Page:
Though that pesticide was banned in 1972, leading to the bald eagle’s eventual resurgence, Stotz said other industrial contaminants pose serious threats to eagles and other large predatory birds.
He said polychlorinated biphenyl – a chemical that and commonly referred to as PCB – poses a particular danger. He said the industrial contaminant gets into the water and then the fish eat it. “It’s basically the same thing that happened with DDT,” he said. “It increases as you move up the food chain. And because eagles are at the top of the food chain, they get the biggest dose.”
Even though PCBs were banned in the U.S. in 1976, not long after DDT itself was banned, they remain in the environment much longer than DDT and are still present in many appliances. Much of the Great Lakes area is still heavily polluted with PCBs, despite extensive remediation work.
Stotz said that after being metabolized to a certain degree, PCBs work as feminizing agents.
“You have some examples where there’s large concentrations of large, fish-eating birds where the males aren’t actually male – they’re sterile or they have both male and female reproductive organs.” Because PCBs are very long-lived, “what we put out there tends to hang around,” he said.
According to Sailor, persecution – whether it’s hunting, trapping or poisoning – is still a major cause of mortality for bald eagles. “There are just some people who don’t care about birds,” Sailor said. “I don’t know if they think it’s fun or cool or what.”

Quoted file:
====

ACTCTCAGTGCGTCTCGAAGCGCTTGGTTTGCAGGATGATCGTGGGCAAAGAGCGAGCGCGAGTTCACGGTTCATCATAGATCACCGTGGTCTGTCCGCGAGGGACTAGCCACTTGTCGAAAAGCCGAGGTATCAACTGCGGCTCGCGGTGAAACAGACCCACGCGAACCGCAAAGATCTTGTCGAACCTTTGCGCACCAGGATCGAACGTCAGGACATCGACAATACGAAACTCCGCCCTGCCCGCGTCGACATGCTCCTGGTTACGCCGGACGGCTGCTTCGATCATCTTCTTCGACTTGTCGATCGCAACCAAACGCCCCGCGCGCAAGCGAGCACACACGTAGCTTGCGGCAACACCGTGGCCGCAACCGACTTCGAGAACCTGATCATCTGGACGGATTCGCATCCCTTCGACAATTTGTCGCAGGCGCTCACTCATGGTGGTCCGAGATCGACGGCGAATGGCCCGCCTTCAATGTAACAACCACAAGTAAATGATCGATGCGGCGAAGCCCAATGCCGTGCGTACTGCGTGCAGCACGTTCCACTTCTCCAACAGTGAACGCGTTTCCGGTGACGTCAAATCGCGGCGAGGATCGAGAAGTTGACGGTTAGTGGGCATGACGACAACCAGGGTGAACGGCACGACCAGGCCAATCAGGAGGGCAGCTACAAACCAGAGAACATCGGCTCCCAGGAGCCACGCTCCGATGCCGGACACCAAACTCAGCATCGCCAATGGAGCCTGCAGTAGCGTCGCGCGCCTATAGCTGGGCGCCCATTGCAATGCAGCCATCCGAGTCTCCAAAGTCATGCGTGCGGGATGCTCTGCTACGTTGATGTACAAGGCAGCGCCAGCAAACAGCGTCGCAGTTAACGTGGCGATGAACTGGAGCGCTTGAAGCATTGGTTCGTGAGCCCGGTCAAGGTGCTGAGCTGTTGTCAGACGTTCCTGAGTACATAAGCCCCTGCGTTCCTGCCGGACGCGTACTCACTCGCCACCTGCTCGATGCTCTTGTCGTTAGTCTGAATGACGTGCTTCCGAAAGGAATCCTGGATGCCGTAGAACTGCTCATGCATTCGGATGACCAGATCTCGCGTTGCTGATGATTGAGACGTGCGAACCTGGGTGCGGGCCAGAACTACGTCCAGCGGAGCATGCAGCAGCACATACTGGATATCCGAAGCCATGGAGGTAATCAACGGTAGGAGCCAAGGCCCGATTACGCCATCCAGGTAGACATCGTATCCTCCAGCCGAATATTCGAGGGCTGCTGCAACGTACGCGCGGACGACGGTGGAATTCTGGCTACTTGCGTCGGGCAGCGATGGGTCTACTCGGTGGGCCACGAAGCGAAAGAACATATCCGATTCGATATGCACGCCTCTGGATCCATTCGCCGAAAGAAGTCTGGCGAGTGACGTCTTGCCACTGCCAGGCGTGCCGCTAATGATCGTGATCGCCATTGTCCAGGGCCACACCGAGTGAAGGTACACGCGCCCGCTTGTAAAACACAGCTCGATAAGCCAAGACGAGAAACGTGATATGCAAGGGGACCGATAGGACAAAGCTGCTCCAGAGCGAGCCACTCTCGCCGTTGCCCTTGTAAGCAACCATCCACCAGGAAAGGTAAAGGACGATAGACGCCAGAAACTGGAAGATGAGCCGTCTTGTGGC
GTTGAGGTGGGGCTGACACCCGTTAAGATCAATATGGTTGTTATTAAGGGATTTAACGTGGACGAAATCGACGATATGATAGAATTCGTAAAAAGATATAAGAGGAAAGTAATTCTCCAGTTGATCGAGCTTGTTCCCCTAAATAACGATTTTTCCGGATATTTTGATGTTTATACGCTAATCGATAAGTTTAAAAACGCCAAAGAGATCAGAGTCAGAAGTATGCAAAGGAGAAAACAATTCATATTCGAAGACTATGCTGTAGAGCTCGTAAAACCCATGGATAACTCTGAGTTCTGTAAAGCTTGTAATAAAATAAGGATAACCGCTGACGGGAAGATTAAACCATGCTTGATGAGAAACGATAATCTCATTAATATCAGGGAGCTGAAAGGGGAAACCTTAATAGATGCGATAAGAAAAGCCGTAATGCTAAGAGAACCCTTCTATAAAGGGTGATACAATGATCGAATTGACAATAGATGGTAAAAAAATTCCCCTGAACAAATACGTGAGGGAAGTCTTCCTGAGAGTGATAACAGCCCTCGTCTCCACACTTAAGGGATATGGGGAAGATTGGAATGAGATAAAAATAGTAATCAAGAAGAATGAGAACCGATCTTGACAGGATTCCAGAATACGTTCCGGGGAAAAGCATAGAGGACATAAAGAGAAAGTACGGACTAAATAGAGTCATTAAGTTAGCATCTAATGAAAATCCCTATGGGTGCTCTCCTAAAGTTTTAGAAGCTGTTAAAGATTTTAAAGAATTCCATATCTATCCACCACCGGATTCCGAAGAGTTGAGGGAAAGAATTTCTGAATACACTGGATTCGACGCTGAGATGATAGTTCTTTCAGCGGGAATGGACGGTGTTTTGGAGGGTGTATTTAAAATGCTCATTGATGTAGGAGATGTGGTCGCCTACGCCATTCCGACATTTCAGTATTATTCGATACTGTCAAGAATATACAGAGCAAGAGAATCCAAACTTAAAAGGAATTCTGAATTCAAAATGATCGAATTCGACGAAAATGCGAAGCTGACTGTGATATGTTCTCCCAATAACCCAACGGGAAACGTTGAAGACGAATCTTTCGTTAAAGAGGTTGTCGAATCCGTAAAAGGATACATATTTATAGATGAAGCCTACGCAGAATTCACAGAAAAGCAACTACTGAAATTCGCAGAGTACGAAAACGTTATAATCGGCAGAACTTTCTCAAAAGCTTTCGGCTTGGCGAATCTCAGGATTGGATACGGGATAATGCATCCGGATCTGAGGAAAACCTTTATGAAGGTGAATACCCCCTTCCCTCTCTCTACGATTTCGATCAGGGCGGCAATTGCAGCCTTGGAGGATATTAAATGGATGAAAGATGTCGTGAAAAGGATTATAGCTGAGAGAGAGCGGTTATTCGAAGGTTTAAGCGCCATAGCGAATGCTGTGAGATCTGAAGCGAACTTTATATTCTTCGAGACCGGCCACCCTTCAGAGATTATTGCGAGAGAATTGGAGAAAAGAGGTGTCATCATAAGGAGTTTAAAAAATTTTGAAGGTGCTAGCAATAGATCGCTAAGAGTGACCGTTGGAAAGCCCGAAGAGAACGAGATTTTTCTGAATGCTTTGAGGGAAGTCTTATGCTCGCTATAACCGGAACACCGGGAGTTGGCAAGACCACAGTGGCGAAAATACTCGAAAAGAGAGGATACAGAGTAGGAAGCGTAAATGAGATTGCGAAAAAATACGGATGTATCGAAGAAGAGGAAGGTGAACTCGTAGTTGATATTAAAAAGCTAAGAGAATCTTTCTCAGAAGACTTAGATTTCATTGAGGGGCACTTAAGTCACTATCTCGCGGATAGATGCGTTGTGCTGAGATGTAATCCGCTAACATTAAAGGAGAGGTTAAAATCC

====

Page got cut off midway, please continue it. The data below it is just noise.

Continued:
Because eagles are opportunistic eaters and often feed on carrion, they are also susceptible to being killed by cars and trucks on the highway.
The habitat protections afforded by the Endangered Species Act safeguarded the nesting, feeding and roosting sites that ultimately allowed the eagles to bounce back. But now that the species has been removed from federal protection, there are few restrictions on development in the areas that had been previously protected.
Sailor said that “habitat destruction and fragmentation is a big problem” for eagles and other species. “From a wildlife perspective, the most important issue is almost always habitat,” Stotz said. “Without the habitat, it wouldn’t matter that we got rid of DDT.”
Even though bald eagles face continuing threats like any other species, they have still made a remarkable recovery. And as our national bird, their dramatic story has drawn critical attention to the importance of wildlife conservation.
“Eagles are one thing that people definitely respond to,“ Stotz said. “The random kangaroo rat from somewhere in California just isn’t going to make that big of an impression with most people compared to the bald eagle.”
|Wind Watch relies entirely
on User Funding